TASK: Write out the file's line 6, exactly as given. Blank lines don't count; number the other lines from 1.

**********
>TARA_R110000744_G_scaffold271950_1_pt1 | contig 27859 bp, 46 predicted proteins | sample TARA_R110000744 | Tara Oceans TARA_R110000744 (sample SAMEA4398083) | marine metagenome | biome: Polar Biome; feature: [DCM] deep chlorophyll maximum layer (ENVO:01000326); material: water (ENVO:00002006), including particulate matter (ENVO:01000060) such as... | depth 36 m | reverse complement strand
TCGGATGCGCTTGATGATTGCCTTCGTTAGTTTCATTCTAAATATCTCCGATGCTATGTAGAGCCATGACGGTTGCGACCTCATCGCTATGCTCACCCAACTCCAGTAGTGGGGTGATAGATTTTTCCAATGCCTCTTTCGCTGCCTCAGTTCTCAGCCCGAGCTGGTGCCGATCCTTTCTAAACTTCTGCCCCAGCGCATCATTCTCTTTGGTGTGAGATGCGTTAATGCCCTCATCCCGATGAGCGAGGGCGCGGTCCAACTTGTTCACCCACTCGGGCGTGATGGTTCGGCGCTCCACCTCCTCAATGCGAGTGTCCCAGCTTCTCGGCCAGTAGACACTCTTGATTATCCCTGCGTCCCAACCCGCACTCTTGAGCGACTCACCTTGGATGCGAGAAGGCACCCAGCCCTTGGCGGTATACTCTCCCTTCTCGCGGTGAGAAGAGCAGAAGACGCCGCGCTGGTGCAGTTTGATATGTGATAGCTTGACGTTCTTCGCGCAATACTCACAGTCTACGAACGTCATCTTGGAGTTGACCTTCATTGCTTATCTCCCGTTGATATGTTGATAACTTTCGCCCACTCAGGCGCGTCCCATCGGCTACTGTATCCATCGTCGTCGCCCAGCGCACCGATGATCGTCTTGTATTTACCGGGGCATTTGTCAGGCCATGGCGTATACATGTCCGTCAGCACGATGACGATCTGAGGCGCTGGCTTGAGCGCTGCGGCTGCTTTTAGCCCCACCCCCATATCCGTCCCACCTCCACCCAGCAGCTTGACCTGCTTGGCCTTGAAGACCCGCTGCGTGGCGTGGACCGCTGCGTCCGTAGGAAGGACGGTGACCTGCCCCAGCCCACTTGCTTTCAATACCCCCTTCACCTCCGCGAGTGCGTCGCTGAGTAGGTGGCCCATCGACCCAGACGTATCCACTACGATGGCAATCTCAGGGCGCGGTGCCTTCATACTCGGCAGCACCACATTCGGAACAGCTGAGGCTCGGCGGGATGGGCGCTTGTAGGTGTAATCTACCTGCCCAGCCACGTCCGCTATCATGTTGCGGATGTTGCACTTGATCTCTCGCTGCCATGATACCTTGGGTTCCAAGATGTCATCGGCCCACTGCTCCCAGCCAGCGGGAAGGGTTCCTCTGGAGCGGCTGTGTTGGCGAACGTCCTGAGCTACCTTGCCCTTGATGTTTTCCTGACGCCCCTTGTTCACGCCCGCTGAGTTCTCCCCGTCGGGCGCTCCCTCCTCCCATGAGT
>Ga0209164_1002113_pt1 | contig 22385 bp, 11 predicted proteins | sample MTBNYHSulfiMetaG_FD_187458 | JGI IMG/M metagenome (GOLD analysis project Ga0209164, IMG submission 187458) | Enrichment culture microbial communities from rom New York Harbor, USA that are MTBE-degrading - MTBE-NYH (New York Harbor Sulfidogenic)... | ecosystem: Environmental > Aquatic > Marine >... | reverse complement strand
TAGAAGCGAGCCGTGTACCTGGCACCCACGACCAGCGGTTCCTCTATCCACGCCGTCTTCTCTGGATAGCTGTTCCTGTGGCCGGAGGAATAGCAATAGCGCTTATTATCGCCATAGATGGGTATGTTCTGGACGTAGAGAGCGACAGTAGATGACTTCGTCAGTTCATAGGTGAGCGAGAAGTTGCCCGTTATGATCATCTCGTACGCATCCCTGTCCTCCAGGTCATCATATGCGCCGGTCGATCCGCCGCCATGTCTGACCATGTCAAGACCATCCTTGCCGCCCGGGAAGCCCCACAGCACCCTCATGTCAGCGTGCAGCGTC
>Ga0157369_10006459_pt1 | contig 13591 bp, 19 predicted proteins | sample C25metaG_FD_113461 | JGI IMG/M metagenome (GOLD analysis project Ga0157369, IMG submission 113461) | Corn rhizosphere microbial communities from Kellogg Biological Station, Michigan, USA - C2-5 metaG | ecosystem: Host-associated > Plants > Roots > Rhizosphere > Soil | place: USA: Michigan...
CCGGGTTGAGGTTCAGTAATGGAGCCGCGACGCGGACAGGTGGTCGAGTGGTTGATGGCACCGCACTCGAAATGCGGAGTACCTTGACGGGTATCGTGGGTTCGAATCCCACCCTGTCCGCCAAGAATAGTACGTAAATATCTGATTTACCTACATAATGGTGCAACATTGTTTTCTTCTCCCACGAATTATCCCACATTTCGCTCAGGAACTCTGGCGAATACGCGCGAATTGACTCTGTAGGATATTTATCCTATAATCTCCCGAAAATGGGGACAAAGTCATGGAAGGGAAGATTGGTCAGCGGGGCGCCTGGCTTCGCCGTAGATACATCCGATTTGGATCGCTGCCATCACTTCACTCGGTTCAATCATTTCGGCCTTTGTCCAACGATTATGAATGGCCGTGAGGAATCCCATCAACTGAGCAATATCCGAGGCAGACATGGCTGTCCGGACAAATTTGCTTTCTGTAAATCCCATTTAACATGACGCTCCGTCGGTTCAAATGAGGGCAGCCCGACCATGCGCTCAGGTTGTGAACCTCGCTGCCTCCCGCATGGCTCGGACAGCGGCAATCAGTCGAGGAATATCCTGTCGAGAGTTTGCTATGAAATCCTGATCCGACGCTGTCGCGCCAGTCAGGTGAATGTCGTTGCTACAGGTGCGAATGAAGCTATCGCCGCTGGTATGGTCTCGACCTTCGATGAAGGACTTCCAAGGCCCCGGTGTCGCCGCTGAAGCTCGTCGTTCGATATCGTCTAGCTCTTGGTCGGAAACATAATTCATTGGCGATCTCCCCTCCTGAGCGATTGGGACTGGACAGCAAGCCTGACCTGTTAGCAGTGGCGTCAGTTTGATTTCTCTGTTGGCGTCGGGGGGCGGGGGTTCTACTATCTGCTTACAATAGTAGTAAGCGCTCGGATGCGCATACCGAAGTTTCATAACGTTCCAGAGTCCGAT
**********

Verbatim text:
CCGGGTTGAGGTTCAGTAATGGAGCCGCGACGCGGACAGGTGGTCGAGTGGTTGATGGCACCGCACTCGAAATGCGGAGTACCTTGACGGGTATCGTGGGTTCGAATCCCACCCTGTCCGCCAAGAATAGTACGTAAATATCTGATTTACCTACATAATGGTGCAACATTGTTTTCTTCTCCCACGAATTATCCCACATTTCGCTCAGGAACTCTGGCGAATACGCGCGAATTGACTCTGTAGGATATTTATCCTATAATCTCCCGAAAATGGGGACAAAGTCATGGAAGGGAAGATTGGTCAGCGGGGCGCCTGGCTTCGCCGTAGATACATCCGATTTGGATCGCTGCCATCACTTCACTCGGTTCAATCATTTCGGCCTTTGTCCAACGATTATGAATGGCCGTGAGGAATCCCATCAACTGAGCAATATCCGAGGCAGACATGGCTGTCCGGACAAATTTGCTTTCTGTAAATCCCATTTAACATGACGCTCCGTCGGTTCAAATGAGGGCAGCCCGACCATGCGCTCAGGTTGTGAACCTCGCTGCCTCCCGCATGGCTCGGACAGCGGCAATCAGTCGAGGAATATCCTGTCGAGAGTTTGCTATGAAATCCTGATCCGACGCTGTCGCGCCAGTCAGGTGAATGTCGTTGCTACAGGTGCGAATGAAGCTATCGCCGCTGGTATGGTCTCGACCTTCGATGAAGGACTTCCAAGGCCCCGGTGTCGCCGCTGAAGCTCGTCGTTCGATATCGTCTAGCTCTTGGTCGGAAACATAATTCATTGGCGATCTCCCCTCCTGAGCGATTGGGACTGGACAGCAAGCCTGACCTGTTAGCAGTGGCGTCAGTTTGATTTCTCTGTTGGCGTCGGGGGGCGGGGGTTCTACTATCTGCTTACAATAGTAGTAAGCGCTCGGATGCGCATACCGAAGTTTCATAACGTTCCAGAGTCCGAT